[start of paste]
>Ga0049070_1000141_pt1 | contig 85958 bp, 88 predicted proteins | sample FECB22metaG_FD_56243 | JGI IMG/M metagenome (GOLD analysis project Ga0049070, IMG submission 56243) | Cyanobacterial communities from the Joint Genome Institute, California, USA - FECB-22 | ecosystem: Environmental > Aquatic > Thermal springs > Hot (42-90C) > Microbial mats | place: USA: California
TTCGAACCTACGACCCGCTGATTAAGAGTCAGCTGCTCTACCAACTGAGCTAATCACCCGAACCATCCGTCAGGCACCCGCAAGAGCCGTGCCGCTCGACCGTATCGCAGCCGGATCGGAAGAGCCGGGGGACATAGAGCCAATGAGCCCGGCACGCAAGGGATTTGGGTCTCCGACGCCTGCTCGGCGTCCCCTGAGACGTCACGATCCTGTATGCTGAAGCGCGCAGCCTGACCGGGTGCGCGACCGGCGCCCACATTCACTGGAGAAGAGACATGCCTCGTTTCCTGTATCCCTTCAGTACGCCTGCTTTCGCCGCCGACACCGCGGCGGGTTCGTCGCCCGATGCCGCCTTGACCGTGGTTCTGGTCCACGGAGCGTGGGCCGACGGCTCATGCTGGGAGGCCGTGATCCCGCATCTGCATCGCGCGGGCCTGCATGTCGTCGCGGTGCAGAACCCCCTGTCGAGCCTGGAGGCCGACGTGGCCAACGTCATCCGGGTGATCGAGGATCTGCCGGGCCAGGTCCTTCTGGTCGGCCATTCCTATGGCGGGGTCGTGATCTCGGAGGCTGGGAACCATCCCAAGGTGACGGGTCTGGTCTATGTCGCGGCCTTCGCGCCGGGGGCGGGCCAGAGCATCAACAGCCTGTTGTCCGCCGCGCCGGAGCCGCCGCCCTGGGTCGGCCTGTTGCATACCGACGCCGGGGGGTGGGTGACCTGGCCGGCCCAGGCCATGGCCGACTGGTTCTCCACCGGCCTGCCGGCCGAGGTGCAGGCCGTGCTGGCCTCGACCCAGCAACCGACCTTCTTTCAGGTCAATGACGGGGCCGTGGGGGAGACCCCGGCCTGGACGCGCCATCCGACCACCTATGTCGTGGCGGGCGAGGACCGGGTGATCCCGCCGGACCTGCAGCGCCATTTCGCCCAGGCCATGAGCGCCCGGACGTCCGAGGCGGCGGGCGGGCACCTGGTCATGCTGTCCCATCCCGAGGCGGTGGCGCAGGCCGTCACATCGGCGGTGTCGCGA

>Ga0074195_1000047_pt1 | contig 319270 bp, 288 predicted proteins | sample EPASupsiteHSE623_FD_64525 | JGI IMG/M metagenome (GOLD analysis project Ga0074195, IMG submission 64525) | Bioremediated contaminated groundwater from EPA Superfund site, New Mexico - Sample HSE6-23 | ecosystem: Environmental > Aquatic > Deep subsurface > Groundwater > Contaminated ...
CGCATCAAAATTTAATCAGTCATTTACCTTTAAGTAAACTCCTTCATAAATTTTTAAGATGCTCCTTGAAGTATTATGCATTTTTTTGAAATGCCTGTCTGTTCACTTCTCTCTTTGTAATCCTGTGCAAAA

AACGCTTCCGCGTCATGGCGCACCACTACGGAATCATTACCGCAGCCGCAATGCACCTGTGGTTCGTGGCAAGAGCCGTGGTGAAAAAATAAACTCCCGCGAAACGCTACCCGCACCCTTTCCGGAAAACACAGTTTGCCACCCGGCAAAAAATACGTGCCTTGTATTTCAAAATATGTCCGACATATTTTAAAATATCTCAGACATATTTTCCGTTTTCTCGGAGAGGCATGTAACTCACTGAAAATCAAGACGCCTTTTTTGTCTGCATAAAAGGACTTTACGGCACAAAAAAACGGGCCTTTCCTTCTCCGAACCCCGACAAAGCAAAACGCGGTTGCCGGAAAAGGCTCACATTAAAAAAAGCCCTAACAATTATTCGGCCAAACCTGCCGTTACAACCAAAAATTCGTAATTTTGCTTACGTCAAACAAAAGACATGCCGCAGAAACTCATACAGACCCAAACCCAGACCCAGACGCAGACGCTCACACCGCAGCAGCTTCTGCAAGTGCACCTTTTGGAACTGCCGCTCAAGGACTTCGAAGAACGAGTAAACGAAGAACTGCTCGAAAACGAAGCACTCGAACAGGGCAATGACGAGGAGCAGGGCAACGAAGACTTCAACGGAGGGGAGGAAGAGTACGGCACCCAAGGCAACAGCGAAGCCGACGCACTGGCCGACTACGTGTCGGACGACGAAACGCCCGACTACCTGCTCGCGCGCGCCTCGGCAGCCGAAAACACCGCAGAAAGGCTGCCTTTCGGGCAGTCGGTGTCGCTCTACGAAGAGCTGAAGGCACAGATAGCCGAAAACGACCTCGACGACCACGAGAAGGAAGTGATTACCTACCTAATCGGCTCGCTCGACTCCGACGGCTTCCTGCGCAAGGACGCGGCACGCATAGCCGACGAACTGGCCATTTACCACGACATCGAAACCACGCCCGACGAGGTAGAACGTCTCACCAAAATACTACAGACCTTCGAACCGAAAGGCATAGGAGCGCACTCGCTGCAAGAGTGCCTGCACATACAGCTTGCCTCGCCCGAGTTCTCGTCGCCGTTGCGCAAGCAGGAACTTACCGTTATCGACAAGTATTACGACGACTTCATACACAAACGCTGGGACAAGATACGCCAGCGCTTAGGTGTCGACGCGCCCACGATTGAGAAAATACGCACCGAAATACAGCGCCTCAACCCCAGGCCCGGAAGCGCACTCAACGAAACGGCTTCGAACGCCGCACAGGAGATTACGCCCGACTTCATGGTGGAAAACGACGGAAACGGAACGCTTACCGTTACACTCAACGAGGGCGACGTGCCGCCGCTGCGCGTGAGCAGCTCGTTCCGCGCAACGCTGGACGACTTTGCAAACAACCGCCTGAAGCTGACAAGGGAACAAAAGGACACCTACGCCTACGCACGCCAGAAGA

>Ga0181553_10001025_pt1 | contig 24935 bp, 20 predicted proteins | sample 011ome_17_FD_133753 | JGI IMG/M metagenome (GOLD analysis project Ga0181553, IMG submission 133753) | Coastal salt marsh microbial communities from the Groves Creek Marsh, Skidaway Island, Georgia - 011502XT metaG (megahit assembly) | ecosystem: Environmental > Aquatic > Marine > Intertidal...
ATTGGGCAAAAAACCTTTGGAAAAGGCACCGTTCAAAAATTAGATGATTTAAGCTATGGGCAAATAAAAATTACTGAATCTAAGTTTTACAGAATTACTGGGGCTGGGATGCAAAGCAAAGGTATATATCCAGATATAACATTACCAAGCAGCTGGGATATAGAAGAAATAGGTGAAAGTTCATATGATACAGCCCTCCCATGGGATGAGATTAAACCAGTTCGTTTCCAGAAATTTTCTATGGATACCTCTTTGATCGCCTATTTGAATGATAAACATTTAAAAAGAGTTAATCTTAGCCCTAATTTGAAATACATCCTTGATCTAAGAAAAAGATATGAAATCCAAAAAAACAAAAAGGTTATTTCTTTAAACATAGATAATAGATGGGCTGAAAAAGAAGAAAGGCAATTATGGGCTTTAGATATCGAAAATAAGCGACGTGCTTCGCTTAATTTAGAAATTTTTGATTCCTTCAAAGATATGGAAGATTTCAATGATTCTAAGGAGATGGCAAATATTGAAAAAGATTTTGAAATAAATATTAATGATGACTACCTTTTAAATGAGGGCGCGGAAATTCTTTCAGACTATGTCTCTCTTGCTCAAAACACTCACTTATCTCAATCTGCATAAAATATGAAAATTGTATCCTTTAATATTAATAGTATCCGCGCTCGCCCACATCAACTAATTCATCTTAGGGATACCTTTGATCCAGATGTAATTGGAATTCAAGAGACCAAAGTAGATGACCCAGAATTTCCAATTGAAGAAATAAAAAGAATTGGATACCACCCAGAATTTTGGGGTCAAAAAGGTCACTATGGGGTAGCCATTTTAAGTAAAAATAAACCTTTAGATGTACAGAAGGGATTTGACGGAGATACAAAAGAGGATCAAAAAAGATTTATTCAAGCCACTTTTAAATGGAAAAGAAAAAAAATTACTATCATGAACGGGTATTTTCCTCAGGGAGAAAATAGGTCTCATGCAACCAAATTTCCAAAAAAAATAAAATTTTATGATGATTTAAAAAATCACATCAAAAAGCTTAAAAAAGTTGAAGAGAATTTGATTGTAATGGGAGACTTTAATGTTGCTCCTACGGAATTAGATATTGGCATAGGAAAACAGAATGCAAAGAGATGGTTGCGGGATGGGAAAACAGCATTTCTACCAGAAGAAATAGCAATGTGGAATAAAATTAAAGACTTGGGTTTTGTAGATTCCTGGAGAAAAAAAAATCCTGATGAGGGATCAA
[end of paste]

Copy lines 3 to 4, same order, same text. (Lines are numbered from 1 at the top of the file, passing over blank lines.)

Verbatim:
>Ga0074195_1000047_pt1 | contig 319270 bp, 288 predicted proteins | sample EPASupsiteHSE623_FD_64525 | JGI IMG/M metagenome (GOLD analysis project Ga0074195, IMG submission 64525) | Bioremediated contaminated groundwater from EPA Superfund site, New Mexico - Sample HSE6-23 | ecosystem: Environmental > Aquatic > Deep subsurface > Groundwater > Contaminated ...
CGCATCAAAATTTAATCAGTCATTTACCTTTAAGTAAACTCCTTCATAAATTTTTAAGATGCTCCTTGAAGTATTATGCATTTTTTTGAAATGCCTGTCTGTTCACTTCTCTCTTTGTAATCCTGTGCAAAA